The age of Innocence (Mission)


WITH gloom all around, politically and weatherwise, and spring seeming a long way off, here’s a ray of aural sunshine to brighten up your day. The Innocence Mission represent love, faith, hope and charity, the joys of parenthood and, as the name would suggest, innocence. In album after album, they share the message that life ain’t so bad after all. And while they are proud Christians, you don’t need to be religious to be uplifted by their work.

The group was formed in the 1980s at the Catholic High School in Lancaster, Pennsylvania. Pupils Karen McCullough, Don Peris, Mike Bitts and Steve Brown were all in the cast of the musical Godspell. They began playing in clubs and after leaving school Karen and Don were married. At first the Mission had something of an identity crisis – their eponymous first album from 1989 and the second, 1991’s Umbrella, reflect a line-up who cannot decide whether they want to sound like the US group 10,000 Maniacs, the Irish singer Enya or the British band The Sundays.

However by their third LP, Glow, in 1995, their sound has been simplified. The first track, Keeping Awake, shows Karen’s clear, almost childlike voice to great effect. The second, Bright As Yellow, was released as a single and has the distinction of having been used in 2008 as the official NASA wake-up call for the crew of the Space Shuttle mission STS-124. It is also on the soundtrack of the movie Empire Records.

By album four, drummer Steve has left to become a chef, leaving a trio of Karen on vocals, piano, guitars, accordion and pump organ, Don on guitars and very occasional percussion and Mike on upright bass. Birds of My Neighborhood was released in 1999. It opens with the lovely Where Does The Time Go? which was surely inspired by the great Sandy Denny song Who Knows Where The Time Goes? Further highlights are a delightful version of John Denver’s Follow Me, Lakes of Canada, later covered by Sufjan Stevens, and two charming minutes of I Haven’t Seen This Day Before.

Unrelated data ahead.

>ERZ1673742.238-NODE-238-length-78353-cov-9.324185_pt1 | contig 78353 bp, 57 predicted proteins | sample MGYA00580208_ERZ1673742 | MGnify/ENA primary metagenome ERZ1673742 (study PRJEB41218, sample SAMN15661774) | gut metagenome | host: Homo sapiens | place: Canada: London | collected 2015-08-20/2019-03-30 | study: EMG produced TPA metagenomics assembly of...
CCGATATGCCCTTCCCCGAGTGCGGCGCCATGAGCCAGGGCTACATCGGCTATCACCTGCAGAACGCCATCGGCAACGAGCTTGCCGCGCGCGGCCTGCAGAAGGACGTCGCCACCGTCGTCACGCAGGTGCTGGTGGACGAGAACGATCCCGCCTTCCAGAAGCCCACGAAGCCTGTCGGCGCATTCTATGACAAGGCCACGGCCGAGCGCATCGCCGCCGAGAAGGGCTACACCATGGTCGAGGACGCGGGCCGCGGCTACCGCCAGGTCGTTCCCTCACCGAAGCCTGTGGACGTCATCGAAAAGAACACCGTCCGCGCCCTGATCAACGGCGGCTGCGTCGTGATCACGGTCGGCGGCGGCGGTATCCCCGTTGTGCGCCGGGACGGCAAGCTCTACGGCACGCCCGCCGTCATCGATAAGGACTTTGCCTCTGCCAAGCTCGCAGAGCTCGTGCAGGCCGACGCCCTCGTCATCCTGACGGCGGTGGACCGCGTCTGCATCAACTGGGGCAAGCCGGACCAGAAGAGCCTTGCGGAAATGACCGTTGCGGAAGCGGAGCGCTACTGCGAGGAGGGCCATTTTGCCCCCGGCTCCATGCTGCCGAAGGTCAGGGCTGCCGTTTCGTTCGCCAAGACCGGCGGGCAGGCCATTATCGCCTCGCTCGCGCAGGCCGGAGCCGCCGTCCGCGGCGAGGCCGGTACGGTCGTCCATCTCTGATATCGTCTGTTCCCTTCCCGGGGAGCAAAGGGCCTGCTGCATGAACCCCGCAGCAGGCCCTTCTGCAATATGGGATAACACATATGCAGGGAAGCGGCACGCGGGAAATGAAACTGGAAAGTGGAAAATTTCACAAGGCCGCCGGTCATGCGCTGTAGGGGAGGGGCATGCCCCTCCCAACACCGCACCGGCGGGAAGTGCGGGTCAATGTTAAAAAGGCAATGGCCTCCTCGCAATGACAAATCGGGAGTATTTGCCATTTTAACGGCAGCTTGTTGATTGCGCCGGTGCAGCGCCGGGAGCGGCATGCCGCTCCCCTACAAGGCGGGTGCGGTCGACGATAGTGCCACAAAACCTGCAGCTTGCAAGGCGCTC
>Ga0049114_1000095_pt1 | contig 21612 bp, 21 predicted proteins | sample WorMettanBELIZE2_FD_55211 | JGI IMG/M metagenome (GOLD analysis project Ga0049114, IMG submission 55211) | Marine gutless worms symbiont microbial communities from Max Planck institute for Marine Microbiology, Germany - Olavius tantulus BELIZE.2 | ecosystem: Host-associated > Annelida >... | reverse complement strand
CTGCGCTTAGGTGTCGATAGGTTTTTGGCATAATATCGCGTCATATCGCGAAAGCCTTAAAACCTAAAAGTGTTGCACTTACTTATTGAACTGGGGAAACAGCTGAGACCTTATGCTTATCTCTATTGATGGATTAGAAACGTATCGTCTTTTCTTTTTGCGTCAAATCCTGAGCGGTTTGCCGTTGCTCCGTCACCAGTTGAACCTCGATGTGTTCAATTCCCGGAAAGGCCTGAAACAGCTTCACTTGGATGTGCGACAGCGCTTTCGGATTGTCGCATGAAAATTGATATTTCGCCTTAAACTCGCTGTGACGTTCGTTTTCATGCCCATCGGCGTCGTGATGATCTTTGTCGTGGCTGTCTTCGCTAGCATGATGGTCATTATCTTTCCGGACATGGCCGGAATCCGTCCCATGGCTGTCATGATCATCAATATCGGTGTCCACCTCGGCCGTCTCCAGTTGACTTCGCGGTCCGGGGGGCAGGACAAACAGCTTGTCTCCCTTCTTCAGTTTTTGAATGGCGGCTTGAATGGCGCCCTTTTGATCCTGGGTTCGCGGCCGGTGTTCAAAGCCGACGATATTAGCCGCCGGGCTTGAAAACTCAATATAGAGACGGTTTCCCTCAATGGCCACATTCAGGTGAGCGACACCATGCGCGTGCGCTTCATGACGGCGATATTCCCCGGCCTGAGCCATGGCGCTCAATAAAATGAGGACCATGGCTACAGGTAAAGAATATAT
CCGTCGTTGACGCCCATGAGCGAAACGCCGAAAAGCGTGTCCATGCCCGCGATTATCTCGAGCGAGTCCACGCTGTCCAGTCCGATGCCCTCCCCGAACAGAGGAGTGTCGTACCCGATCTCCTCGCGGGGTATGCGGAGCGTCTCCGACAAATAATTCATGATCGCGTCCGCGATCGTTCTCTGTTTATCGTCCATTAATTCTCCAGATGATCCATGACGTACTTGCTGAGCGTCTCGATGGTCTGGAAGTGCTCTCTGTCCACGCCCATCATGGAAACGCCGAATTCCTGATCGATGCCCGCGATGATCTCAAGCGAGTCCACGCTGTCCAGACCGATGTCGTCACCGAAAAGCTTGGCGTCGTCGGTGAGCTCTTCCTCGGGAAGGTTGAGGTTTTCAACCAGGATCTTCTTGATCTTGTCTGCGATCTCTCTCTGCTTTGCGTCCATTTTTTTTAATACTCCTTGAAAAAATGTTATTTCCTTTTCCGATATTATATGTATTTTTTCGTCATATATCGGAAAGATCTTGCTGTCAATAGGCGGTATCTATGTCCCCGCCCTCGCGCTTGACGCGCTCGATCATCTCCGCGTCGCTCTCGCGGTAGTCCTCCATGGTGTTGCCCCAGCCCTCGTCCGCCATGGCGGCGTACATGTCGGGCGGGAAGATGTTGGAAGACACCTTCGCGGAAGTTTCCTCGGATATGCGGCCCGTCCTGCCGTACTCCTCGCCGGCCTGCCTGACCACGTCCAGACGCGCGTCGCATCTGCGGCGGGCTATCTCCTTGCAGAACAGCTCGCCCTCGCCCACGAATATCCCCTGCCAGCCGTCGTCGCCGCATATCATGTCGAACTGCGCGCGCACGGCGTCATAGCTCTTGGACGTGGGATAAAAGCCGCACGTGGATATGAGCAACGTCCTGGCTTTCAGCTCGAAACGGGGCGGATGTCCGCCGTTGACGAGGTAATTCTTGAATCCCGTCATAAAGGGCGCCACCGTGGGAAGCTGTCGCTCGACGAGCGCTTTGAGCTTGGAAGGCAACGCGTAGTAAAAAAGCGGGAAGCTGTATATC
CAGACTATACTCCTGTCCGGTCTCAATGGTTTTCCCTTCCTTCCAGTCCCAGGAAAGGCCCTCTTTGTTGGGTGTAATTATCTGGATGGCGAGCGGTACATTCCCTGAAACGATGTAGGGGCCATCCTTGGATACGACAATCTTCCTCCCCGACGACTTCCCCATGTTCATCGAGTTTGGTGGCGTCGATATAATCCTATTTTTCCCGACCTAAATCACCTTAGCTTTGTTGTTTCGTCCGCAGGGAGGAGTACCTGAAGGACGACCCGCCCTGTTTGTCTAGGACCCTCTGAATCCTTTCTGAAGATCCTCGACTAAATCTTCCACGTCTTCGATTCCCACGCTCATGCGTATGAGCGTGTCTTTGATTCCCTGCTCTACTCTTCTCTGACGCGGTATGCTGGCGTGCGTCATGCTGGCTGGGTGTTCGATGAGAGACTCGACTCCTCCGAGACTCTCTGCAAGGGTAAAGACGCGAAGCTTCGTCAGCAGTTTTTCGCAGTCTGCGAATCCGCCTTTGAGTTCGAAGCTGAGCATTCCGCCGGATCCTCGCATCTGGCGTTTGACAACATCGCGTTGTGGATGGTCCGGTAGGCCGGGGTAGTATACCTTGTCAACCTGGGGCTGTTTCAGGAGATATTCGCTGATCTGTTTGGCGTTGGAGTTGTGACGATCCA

All proceeds from the self-released 2000 EP Christ Is My Hope were donated to hunger-relief charities. It Is Well With My Soul has already featured in my wife’s Midweek Hymn blog but is well worth another listen, particularly when accompanied here by pictures paying poignant tribute to the victims of the Twin Towers attack. I also love this version of 500 Miles.

In 2001 came Small Planes, a compilation of unreleased tracks recorded since 1996. They don’t sound at all like cast-offs. Try Too Early To Say, Some Clear Joy is Coming and the title track.

The excellent album Befriended came out in 2003. Karen’s songs Tomorrow on the Runway, I Never Knew You From The Sun and Sweep Down Early are particular favourites but it’s all terrific.

Next year brought Now The Day Is Over, a collection of lullabies and standards whose proceeds went to Catholic Relief Services. I cherish the opening track, Stay Awake, the wistful Once Upon A Summertime  and the versions of Chopin’s Prelude in A and Beethoven’s Sonata No 8. My own offspring are far too old to be sung to sleep but I once lent this album to a national newspaper colleague and he testified that it got his young sons off to the Land of Nod quicksticks. In fact he used to arrive home late at night to find his wife asleep in her chair beside their beds as they slumbered, the music still playing on repeat. He ended up borrowing all my Innocence Mission CDs and claimed it was the only music they played in their house.